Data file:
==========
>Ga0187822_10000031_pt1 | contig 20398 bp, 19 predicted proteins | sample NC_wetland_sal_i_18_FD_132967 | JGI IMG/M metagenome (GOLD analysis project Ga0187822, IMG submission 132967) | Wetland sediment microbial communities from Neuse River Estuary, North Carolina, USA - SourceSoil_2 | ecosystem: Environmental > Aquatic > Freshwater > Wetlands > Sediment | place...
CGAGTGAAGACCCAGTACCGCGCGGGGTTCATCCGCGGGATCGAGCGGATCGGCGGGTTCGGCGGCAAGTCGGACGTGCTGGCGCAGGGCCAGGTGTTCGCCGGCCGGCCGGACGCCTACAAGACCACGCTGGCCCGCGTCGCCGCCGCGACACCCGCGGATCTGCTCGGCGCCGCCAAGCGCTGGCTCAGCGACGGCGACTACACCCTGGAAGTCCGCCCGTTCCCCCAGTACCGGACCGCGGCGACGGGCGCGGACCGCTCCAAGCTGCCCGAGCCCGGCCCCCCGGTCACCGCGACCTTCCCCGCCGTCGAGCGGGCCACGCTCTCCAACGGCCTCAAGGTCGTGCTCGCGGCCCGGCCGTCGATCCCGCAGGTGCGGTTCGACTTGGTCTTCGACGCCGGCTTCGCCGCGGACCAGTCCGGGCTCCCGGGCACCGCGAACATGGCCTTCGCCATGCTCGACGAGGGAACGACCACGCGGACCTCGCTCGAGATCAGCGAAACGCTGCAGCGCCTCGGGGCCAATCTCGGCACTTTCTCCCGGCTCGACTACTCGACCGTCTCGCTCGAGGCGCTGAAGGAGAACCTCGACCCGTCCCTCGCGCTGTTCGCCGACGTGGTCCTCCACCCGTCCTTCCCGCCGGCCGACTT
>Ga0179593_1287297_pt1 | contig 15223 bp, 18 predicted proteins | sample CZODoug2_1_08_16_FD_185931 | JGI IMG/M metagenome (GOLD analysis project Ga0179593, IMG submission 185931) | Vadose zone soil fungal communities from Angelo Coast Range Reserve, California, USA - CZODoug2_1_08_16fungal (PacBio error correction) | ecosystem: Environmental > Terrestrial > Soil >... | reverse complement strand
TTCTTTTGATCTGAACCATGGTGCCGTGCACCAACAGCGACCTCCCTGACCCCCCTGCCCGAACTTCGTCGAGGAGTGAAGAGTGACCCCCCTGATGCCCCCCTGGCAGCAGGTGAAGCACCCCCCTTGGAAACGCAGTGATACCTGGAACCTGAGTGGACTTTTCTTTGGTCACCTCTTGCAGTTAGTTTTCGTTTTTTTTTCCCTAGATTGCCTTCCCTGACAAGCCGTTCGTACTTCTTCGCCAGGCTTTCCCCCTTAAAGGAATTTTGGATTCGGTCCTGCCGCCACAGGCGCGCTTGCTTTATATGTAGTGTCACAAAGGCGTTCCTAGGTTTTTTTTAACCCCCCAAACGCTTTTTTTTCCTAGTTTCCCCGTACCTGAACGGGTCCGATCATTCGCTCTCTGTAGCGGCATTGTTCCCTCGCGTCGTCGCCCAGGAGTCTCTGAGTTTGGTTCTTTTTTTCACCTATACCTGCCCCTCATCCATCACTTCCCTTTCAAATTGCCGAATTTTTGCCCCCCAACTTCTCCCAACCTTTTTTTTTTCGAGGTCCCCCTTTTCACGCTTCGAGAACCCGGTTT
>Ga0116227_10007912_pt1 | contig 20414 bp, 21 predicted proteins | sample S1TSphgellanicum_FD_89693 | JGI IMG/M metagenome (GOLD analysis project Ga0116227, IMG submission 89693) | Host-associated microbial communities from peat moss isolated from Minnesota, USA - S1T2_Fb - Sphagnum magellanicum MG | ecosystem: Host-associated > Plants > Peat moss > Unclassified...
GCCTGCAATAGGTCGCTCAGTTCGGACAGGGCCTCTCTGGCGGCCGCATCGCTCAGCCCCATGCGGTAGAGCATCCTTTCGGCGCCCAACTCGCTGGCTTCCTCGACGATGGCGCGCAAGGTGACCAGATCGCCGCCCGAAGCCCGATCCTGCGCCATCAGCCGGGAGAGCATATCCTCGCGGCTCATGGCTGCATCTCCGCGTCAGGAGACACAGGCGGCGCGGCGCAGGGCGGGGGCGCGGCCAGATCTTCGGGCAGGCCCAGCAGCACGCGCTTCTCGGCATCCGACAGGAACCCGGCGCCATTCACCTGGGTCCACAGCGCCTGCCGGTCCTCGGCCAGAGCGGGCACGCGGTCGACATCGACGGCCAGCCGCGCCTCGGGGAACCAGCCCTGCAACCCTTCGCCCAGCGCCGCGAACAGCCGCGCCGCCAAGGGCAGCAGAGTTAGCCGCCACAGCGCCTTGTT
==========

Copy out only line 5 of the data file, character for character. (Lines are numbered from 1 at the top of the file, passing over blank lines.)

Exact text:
>Ga0116227_10007912_pt1 | contig 20414 bp, 21 predicted proteins | sample S1TSphgellanicum_FD_89693 | JGI IMG/M metagenome (GOLD analysis project Ga0116227, IMG submission 89693) | Host-associated microbial communities from peat moss isolated from Minnesota, USA - S1T2_Fb - Sphagnum magellanicum MG | ecosystem: Host-associated > Plants > Peat moss > Unclassified...